"The district court carefully crafted its order prohibiting Microsoft from distributing products that infringe Sun's copyrights to minimize the hardships on Microsoft and the public," Sun attorneys argued in a brief filed yesterday with the U.S. Court of Appeals for the Ninth Circuit. "The district court's order displays a keen understanding and appreciation of both the law and the technology at issue."
In November, U.S. District Judge Ronald Whyte of San Jose, California, ruled that Sun was likely to prevail on copyright and unfair competition claims in its high-profile lawsuit over Microsoft's implementation of Java. Filed in October 1997, the suit accused Microsoft of "sabotaging" Java by adding Windows-dependent extensions, in violation of Microsoft's license.
In his November 18 preliminary injunction, Whyte said Sun was likely to prove at trial that Microsoft's omission of a technology known as JNI, or Java native interface, kept Microsoft's Java from passing compatibility tests required by the license agreement. Whyte ordered Microsoft to add JNI to its Java offerings and to make other modifications to software it designs for Java programmers.
Last month, Microsoft appealed the ruling, arguing that it "grievously harms" computer users and applied incorrect legal standards. Specifically, Microsoft argued, Whyte incorrectly relied on copyright standards to justify his ruling, instead of applying more stringent breach-of-contract standards. Microsoft also argued that the judge misinterpreted Microsoft's Java licensing contract.
Sun, however, defended the injunction to the appeals court, arguing that the record supports Whyte's decision.
"The court should decline Microsoft's invitation to substitute its judgment for the district court's," Sun's brief argued.
It went on to defend Whyte's finding that Sun was likely to prove that Microsoft engaged in unfair competition. "The record supports the district court's finding that Microsoft engaged in restrictive licensing practices designed to force others to use its incompatible Java products only and made false and misleading statements about its products," the brief argued.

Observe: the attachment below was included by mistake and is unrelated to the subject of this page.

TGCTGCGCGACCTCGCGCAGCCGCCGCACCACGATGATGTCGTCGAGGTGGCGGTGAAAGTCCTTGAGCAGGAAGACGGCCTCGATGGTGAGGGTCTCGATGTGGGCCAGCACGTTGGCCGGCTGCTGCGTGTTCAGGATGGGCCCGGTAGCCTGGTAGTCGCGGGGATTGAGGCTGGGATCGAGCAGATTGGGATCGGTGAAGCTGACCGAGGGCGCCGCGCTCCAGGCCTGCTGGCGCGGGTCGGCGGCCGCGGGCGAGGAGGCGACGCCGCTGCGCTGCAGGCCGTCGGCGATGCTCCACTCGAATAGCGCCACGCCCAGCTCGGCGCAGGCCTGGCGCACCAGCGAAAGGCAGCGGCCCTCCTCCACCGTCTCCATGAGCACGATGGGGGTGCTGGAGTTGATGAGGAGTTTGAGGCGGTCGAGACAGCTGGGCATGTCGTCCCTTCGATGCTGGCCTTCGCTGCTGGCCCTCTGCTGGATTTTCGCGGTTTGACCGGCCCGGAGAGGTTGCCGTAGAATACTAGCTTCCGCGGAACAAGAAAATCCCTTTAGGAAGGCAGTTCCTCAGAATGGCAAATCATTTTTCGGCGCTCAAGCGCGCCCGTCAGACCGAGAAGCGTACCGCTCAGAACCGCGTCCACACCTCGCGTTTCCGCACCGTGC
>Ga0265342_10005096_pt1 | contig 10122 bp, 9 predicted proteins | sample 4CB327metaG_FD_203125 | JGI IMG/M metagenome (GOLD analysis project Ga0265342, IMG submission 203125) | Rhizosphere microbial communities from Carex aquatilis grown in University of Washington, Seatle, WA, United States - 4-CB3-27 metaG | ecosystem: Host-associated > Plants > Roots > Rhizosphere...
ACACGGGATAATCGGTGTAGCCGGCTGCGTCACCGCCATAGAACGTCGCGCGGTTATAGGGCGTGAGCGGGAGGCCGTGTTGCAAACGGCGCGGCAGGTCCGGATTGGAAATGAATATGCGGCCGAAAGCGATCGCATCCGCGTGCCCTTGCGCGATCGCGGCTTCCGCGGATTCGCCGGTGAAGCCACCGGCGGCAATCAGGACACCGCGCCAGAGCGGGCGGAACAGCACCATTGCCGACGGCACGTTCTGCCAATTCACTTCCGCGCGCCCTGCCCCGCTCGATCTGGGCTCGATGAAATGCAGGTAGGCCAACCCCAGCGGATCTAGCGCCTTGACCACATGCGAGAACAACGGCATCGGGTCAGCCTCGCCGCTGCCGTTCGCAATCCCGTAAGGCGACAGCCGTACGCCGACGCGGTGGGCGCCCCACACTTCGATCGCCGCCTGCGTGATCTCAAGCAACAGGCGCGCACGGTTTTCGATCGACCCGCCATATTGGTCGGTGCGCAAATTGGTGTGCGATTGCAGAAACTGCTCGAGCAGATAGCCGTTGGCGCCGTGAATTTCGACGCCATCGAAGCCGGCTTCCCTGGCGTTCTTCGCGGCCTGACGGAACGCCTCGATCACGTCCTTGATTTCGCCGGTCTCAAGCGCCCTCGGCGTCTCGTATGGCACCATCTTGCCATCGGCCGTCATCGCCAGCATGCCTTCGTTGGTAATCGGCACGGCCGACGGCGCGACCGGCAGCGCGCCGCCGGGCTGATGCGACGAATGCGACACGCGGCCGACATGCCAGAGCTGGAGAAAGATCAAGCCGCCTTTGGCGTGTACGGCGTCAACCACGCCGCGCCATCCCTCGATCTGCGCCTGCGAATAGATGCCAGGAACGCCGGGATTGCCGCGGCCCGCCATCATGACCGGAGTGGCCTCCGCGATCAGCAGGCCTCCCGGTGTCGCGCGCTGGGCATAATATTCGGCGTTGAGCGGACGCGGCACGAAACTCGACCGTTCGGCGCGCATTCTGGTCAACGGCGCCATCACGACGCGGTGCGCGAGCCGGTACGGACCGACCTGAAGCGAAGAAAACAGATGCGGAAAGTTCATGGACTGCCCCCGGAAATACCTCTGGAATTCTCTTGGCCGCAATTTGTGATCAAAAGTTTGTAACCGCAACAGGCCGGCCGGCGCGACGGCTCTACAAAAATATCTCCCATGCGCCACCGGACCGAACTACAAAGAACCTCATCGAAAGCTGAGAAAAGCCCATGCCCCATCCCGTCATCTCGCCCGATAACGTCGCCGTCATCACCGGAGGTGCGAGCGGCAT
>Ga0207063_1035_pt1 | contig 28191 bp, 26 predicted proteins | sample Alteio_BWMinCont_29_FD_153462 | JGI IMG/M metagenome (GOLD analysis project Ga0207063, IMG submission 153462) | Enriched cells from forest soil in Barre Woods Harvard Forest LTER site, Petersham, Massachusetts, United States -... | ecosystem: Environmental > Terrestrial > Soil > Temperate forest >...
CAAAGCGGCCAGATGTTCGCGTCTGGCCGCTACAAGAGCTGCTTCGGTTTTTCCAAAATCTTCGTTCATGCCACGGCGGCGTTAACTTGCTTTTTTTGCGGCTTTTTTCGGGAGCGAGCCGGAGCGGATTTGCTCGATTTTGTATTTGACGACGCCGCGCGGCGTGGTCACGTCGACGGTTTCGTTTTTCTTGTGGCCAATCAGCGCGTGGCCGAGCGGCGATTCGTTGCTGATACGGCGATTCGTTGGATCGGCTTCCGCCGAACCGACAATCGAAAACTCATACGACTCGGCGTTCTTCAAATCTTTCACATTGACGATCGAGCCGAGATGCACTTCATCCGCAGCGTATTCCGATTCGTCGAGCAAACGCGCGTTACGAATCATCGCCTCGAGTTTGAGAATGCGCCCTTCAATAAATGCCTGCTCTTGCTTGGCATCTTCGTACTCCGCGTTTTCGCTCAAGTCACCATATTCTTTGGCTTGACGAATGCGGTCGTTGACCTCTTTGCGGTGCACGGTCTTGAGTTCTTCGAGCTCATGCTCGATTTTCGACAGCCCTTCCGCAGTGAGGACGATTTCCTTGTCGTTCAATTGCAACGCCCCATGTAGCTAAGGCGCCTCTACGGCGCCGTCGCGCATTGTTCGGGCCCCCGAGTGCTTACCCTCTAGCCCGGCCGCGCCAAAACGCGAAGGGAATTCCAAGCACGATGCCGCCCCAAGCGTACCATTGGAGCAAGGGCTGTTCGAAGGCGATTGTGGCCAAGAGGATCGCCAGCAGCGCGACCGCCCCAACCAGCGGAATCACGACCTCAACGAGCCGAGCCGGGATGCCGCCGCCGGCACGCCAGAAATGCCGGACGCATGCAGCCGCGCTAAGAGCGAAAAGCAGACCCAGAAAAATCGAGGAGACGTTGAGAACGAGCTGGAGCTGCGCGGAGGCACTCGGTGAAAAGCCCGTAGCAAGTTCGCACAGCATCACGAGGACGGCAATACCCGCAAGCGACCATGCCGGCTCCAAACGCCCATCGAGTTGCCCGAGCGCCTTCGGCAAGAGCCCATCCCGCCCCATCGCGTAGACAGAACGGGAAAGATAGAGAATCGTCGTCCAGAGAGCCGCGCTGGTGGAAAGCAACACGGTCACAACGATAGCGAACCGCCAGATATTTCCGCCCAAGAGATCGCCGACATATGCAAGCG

Microsoft spokesman Jim Cullinan, however, maintained that the company's appeal was justified.
"We respectfully believe that the court erred in its ruling on several different issues," Cullinan said. "We believe that we have offered developers and consumers choice and better products and we look forward to the opportunity to make our case."
Microsoft's Java strategy is a key element in the antitrust trial now pending in federal court in Washington. The Justice Department and 19 states allege that Microsoft thwarted the technology to illegally maintain the software giant's alleged monopoly in operating systems. Microsoft denies the charge.
In theory, Java would allow software developers to run their applications on numerous computer platforms without being modified. Currently many developers write programs that run on Windows only, because it is not worth the expense of writing for less popular platforms.
Whyte's preliminary injunction, which is in effect only until there is a final outcome in the case, contradicts a key Microsoft defense in the antitrust trial--that its actions with respect to Java are allowed by the plain language of the license. A ruling that Microsoft's was within its contractual rights to add proprietary extensions to Java could prove fatal to the government's Java claims.
Microsoft recently asked Whyte to clarify whether his order applies to independently developed Java products, such as those developed in so-called clean rooms, or those based on specifications published by Sun. There is no indication when Whyte might respond to Microsoft's request.